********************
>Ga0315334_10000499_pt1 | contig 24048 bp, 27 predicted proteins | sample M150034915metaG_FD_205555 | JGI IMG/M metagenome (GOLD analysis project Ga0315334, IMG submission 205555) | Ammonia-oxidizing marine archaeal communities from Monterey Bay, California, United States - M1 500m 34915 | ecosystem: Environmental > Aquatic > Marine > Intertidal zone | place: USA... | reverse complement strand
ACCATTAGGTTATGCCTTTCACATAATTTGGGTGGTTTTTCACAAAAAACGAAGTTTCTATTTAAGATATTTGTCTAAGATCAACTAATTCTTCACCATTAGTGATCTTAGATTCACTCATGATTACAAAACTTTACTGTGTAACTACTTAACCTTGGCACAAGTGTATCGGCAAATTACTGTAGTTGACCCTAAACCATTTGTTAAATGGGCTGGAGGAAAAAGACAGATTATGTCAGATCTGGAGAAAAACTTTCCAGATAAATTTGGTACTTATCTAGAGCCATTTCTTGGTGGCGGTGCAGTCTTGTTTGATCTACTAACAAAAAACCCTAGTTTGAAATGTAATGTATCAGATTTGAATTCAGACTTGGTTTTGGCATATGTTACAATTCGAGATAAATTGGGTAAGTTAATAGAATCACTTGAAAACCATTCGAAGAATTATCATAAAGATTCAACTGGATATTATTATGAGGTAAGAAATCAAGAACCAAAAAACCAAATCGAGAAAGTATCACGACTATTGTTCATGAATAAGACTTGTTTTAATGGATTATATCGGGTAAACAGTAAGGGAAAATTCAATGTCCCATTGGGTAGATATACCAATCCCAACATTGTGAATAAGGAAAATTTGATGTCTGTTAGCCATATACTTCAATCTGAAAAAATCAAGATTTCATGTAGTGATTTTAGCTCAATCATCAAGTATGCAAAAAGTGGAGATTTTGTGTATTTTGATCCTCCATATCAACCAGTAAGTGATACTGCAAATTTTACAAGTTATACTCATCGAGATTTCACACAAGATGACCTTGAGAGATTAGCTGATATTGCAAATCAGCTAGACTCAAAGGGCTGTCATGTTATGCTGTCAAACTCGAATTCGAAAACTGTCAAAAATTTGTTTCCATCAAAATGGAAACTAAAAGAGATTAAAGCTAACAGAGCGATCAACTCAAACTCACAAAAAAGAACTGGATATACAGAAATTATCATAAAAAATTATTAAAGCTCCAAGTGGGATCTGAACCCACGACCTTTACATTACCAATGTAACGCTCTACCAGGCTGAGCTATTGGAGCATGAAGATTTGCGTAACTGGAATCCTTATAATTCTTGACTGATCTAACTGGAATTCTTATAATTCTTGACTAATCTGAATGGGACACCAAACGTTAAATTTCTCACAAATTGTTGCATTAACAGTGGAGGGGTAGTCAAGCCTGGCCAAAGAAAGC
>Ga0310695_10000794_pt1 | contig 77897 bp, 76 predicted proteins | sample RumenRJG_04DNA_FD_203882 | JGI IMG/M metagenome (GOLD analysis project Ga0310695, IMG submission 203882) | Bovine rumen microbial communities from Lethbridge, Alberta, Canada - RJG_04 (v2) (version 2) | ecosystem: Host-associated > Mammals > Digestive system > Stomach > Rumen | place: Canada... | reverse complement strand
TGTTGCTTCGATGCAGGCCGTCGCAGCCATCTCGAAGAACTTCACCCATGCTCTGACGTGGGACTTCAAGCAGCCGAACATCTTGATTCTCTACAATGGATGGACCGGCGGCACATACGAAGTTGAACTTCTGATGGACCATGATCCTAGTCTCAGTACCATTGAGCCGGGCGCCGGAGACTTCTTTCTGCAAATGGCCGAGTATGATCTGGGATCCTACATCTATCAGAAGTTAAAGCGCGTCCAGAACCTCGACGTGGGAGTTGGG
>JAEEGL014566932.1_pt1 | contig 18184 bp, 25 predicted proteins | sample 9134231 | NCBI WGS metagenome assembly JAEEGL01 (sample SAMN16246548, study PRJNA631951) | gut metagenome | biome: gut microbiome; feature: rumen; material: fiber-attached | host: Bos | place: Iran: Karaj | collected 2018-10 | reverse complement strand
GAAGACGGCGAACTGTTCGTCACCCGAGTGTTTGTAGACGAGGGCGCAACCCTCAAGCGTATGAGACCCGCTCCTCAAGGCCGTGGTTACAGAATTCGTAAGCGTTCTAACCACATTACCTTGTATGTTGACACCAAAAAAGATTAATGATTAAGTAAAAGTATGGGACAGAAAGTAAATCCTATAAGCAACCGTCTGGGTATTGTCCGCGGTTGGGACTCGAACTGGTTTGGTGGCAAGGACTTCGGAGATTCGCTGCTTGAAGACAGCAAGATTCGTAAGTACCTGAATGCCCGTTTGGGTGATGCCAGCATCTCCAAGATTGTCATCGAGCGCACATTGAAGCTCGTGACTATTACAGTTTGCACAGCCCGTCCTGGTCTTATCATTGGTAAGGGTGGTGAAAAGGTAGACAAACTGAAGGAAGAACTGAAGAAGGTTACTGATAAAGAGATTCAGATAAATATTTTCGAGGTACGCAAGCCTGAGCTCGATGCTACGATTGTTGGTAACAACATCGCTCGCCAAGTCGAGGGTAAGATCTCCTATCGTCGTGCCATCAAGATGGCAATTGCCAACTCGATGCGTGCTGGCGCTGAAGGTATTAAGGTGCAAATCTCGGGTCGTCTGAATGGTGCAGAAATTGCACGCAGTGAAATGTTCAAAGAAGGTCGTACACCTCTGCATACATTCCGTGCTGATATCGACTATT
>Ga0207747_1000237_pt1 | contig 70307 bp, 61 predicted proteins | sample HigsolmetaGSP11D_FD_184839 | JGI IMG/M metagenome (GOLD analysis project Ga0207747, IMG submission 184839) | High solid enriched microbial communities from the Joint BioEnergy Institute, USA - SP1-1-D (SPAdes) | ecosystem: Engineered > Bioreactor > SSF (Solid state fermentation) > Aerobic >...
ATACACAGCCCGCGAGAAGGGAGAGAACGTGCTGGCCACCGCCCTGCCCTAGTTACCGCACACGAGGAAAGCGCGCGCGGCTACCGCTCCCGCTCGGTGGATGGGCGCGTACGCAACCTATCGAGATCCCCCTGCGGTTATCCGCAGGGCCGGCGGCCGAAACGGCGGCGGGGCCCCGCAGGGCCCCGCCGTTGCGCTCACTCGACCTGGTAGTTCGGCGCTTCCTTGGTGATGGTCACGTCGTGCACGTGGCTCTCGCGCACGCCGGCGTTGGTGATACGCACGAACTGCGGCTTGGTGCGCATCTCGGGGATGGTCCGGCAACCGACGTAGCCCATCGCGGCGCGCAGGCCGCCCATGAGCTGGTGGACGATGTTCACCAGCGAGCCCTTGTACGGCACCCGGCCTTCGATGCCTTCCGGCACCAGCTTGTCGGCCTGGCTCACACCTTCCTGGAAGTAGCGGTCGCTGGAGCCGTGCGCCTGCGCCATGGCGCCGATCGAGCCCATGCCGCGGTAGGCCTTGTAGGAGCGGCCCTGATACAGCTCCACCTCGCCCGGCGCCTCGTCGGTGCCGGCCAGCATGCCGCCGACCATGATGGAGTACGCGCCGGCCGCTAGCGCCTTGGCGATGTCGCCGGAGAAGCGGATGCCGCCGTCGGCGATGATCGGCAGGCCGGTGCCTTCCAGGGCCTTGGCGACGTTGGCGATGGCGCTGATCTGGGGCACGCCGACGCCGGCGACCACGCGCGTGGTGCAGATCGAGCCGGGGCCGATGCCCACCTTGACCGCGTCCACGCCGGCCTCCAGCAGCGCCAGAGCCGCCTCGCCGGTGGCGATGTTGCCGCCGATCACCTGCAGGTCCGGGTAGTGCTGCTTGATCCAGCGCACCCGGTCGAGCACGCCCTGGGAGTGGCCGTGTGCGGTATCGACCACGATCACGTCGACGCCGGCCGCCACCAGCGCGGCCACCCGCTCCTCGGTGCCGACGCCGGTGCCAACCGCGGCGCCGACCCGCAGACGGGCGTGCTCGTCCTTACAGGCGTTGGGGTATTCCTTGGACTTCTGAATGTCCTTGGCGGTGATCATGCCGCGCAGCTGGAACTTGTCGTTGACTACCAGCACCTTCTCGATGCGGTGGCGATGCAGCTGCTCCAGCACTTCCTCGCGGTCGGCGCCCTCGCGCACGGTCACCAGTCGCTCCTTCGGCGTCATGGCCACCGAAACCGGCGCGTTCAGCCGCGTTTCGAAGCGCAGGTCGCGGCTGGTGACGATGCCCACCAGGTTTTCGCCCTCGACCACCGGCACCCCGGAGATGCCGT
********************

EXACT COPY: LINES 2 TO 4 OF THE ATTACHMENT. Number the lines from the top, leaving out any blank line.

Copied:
ACCATTAGGTTATGCCTTTCACATAATTTGGGTGGTTTTTCACAAAAAACGAAGTTTCTATTTAAGATATTTGTCTAAGATCAACTAATTCTTCACCATTAGTGATCTTAGATTCACTCATGATTACAAAACTTTACTGTGTAACTACTTAACCTTGGCACAAGTGTATCGGCAAATTACTGTAGTTGACCCTAAACCATTTGTTAAATGGGCTGGAGGAAAAAGACAGATTATGTCAGATCTGGAGAAAAACTTTCCAGATAAATTTGGTACTTATCTAGAGCCATTTCTTGGTGGCGGTGCAGTCTTGTTTGATCTACTAACAAAAAACCCTAGTTTGAAATGTAATGTATCAGATTTGAATTCAGACTTGGTTTTGGCATATGTTACAATTCGAGATAAATTGGGTAAGTTAATAGAATCACTTGAAAACCATTCGAAGAATTATCATAAAGATTCAACTGGATATTATTATGAGGTAAGAAATCAAGAACCAAAAAACCAAATCGAGAAAGTATCACGACTATTGTTCATGAATAAGACTTGTTTTAATGGATTATATCGGGTAAACAGTAAGGGAAAATTCAATGTCCCATTGGGTAGATATACCAATCCCAACATTGTGAATAAGGAAAATTTGATGTCTGTTAGCCATATACTTCAATCTGAAAAAATCAAGATTTCATGTAGTGATTTTAGCTCAATCATCAAGTATGCAAAAAGTGGAGATTTTGTGTATTTTGATCCTCCATATCAACCAGTAAGTGATACTGCAAATTTTACAAGTTATACTCATCGAGATTTCACACAAGATGACCTTGAGAGATTAGCTGATATTGCAAATCAGCTAGACTCAAAGGGCTGTCATGTTATGCTGTCAAACTCGAATTCGAAAACTGTCAAAAATTTGTTTCCATCAAAATGGAAACTAAAAGAGATTAAAGCTAACAGAGCGATCAACTCAAACTCACAAAAAAGAACTGGATATACAGAAATTATCATAAAAAATTATTAAAGCTCCAAGTGGGATCTGAACCCACGACCTTTACATTACCAATGTAACGCTCTACCAGGCTGAGCTATTGGAGCATGAAGATTTGCGTAACTGGAATCCTTATAATTCTTGACTGATCTAACTGGAATTCTTATAATTCTTGACTAATCTGAATGGGACACCAAACGTTAAATTTCTCACAAATTGTTGCATTAACAGTGGAGGGGTAGTCAAGCCTGGCCAAAGAAAGC
>Ga0310695_10000794_pt1 | contig 77897 bp, 76 predicted proteins | sample RumenRJG_04DNA_FD_203882 | JGI IMG/M metagenome (GOLD analysis project Ga0310695, IMG submission 203882) | Bovine rumen microbial communities from Lethbridge, Alberta, Canada - RJG_04 (v2) (version 2) | ecosystem: Host-associated > Mammals > Digestive system > Stomach > Rumen | place: Canada... | reverse complement strand
TGTTGCTTCGATGCAGGCCGTCGCAGCCATCTCGAAGAACTTCACCCATGCTCTGACGTGGGACTTCAAGCAGCCGAACATCTTGATTCTCTACAATGGATGGACCGGCGGCACATACGAAGTTGAACTTCTGATGGACCATGATCCTAGTCTCAGTACCATTGAGCCGGGCGCCGGAGACTTCTTTCTGCAAATGGCCGAGTATGATCTGGGATCCTACATCTATCAGAAGTTAAAGCGCGTCCAGAACCTCGACGTGGGAGTTGGG